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Audrey Hill, Andrew Wismer, Corey Bohil; A Subjective Measure of Explicit and Implicit Category Rule Learning . Journal of Vision 2016;16(12):401. doi: https://doi.org/10.1167/16.12.401.
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The neuropsychological theory of categorization known as COVIS (COmpetition between Verbal and Implicit Systems), postulates that distinct brain systems compete during learning of category rules (Ashby, Alfonso-Reese, Turken, & Waldron, 1998). The explicit learning system, mediated by the prefrontal cortex, involves conscious hypothesis testing about easily-verbalizable rules, while the implicit learning system, mediated primarily by basal ganglia structures, relies on procedural learning of rules that are difficult to verbalize. Although an enormous amount of behavioral data supports COVIS, it is unclear what participants understand about the category rule when it is learned implicitly. The current study was designed to gain a deeper understanding of the nature of implicit category rule learning. Using simple two-dimensional perceptual stimuli – lines of varying length and orientation -- participants were trained on either explicitly learnable rule-based (RB) or procedurally learned information-integration (II) category structures. Using an adaptation of Dienes & Scott's (2005) measure of unconscious knowledge, participants made trial-by-trial assessments attributing each categorization response to guessing, intuition (a marker of implicit learning), or rule use. Categorization accuracy for learners (>60% accuracy by end of training) was high in both conditions (~80%). Participants attributed substantially more responses to "rule" or "intuition" use than to guessing. Participants in the RB condition overwhelmingly gave the "rule" response compared to the "intuition" response. Participants in the II condition provided the "intuition" attribution significantly more than in the RB condition. These results provide a new form of support for the predictions of COVIS. The measurement scale provides valuable insight into learners' subjective understanding of implicitly-learned classification rules.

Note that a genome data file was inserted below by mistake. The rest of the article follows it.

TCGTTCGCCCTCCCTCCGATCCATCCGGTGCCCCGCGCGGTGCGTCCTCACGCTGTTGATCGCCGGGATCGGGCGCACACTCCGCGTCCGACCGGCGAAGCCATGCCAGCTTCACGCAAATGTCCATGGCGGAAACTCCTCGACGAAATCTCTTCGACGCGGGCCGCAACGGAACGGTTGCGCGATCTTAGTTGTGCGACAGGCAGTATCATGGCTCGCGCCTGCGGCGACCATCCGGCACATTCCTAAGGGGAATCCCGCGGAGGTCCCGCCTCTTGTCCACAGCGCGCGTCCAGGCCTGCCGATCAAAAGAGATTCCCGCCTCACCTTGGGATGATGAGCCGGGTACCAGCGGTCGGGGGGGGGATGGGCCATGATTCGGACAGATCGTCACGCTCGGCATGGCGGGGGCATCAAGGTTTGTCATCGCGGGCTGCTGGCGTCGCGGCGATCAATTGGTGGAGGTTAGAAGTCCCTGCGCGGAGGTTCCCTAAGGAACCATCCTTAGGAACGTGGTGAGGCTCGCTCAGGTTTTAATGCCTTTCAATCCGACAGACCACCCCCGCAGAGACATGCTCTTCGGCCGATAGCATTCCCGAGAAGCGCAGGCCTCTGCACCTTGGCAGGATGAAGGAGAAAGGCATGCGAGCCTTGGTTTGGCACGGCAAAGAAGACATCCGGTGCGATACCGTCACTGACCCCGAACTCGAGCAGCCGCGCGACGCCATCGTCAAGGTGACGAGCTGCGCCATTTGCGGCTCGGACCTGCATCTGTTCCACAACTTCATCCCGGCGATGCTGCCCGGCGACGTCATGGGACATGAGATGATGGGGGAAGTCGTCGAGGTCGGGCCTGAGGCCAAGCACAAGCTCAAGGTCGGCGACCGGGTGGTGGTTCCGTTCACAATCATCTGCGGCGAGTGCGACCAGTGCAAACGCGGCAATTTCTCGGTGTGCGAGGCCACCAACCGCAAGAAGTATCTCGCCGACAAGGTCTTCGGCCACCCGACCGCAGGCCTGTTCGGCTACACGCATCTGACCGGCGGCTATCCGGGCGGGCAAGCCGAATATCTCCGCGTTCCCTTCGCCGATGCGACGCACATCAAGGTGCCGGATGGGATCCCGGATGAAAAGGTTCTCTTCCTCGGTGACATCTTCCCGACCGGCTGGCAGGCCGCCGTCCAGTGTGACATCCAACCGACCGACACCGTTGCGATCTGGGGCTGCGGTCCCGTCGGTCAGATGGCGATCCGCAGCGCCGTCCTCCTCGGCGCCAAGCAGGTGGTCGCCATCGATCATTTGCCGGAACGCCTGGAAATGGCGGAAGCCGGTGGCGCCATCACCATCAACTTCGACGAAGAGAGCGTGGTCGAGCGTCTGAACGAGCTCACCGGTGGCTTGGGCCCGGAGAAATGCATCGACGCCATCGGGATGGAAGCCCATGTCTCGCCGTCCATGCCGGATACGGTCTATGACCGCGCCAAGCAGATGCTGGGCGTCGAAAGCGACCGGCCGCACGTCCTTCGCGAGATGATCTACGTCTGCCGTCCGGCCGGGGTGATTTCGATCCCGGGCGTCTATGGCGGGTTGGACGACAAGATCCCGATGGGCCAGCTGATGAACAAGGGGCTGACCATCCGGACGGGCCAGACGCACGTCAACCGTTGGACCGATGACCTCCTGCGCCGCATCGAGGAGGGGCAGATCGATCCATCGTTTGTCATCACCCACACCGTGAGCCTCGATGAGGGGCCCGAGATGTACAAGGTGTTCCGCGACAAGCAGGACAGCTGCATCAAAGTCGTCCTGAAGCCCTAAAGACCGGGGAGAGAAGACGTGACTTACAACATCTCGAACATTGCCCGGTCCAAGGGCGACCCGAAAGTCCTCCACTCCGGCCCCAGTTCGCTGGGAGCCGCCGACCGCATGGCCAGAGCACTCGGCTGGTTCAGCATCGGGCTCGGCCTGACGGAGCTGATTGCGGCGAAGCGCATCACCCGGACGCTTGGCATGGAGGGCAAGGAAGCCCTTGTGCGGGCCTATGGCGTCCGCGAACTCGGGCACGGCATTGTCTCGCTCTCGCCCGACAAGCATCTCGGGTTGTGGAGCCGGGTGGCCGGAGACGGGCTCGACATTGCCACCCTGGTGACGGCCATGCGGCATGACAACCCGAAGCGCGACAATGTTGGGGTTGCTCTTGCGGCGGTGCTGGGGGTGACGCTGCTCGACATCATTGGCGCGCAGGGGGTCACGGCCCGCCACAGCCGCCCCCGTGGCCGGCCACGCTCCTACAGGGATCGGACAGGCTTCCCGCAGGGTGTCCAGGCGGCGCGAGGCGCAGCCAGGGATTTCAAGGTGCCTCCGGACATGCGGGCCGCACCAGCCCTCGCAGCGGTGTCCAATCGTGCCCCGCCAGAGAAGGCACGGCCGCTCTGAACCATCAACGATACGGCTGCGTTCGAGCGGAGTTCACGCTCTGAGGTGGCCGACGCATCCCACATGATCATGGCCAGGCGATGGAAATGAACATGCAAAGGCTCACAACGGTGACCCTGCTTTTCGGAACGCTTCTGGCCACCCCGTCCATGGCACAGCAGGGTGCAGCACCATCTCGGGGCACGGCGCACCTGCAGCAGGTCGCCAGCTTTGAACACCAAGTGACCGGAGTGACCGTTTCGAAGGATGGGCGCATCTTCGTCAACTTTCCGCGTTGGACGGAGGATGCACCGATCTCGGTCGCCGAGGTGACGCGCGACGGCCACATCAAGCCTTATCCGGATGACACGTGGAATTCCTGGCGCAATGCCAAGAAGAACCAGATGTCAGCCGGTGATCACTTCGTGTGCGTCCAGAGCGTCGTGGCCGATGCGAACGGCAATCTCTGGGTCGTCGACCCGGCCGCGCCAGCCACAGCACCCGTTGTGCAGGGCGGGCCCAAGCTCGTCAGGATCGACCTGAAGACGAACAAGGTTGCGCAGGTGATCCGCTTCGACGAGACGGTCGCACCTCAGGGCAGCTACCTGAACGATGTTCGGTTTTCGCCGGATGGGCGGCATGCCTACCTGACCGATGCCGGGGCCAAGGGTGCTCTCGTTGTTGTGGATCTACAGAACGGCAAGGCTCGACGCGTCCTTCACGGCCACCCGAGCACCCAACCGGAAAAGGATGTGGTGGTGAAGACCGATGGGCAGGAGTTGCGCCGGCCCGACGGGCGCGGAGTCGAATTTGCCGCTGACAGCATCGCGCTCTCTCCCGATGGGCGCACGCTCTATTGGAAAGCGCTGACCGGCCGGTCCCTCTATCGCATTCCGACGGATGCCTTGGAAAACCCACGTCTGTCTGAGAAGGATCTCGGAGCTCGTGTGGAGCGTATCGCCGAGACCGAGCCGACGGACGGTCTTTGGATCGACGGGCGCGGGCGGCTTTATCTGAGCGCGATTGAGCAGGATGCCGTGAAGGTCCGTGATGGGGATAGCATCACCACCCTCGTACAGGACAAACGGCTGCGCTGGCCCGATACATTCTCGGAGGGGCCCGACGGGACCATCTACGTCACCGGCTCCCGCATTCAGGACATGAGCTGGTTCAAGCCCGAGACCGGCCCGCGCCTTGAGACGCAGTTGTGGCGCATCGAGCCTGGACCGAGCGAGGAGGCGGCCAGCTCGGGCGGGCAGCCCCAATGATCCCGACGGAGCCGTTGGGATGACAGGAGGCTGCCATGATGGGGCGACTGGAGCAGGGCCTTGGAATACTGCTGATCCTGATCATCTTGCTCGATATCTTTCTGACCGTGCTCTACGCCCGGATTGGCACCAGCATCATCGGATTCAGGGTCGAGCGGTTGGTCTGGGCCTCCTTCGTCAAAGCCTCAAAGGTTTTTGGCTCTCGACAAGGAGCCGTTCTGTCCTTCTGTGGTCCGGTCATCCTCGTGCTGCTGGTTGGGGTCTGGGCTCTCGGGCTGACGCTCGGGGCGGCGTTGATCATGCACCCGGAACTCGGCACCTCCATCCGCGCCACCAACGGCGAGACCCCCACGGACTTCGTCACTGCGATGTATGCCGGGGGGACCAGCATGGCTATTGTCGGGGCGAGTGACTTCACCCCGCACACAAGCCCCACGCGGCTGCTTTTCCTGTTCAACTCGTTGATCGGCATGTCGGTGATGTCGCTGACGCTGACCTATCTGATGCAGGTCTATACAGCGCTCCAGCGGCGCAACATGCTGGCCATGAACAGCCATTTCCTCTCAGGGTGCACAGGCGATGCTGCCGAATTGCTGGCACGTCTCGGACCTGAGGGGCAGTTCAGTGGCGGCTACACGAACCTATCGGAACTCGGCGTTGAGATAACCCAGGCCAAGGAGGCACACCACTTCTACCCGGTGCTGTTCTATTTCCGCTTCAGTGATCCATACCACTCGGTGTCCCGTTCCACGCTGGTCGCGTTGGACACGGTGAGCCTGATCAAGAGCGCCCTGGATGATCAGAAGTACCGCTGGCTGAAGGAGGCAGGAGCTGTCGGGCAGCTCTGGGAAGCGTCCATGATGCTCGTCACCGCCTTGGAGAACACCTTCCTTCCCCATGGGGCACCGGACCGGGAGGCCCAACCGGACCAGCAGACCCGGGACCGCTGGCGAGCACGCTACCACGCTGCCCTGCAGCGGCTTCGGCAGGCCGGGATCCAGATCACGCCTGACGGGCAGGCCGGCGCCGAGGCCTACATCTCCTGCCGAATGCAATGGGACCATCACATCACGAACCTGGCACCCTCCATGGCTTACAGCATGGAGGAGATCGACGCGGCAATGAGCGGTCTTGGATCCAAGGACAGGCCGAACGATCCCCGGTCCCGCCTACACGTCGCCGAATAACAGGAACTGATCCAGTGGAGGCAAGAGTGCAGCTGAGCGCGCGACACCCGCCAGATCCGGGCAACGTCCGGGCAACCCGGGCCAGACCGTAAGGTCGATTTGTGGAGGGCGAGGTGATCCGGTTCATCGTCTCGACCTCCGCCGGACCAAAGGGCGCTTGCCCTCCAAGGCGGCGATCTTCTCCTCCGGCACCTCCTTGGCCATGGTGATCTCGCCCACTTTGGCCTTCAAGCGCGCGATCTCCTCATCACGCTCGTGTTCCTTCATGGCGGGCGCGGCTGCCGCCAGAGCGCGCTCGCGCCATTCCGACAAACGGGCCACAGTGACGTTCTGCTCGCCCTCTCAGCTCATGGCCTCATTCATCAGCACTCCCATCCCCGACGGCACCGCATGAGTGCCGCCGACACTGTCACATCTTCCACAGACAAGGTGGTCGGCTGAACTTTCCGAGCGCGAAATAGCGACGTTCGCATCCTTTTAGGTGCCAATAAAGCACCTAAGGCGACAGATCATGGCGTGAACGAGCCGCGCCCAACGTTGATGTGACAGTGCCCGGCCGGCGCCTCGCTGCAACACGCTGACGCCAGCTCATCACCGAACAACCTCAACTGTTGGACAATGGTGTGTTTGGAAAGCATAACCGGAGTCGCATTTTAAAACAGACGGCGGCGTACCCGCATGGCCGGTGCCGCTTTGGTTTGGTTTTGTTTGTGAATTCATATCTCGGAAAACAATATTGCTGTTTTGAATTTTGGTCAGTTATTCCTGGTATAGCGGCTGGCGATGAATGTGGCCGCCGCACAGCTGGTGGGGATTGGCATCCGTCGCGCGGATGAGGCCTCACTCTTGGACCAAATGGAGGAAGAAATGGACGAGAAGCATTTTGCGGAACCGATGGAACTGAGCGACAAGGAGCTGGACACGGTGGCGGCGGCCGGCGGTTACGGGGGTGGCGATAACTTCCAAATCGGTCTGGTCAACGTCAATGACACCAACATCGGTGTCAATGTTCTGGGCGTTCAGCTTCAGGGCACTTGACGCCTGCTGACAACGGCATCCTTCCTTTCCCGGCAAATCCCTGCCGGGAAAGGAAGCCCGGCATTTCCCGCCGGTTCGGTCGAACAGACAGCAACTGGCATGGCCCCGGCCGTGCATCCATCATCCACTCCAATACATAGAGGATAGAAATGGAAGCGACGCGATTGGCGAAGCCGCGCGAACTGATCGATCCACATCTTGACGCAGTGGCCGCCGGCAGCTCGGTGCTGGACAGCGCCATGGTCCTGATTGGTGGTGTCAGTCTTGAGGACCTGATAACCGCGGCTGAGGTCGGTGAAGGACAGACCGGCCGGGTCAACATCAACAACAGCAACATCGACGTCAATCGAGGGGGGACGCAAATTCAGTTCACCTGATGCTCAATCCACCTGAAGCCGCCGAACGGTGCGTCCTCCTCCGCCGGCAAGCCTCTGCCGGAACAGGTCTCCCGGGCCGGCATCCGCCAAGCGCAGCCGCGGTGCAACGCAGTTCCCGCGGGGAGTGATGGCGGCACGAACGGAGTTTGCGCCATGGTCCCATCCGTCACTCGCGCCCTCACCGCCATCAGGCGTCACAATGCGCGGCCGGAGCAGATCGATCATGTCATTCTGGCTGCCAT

Meeting abstract presented at VSS 2016
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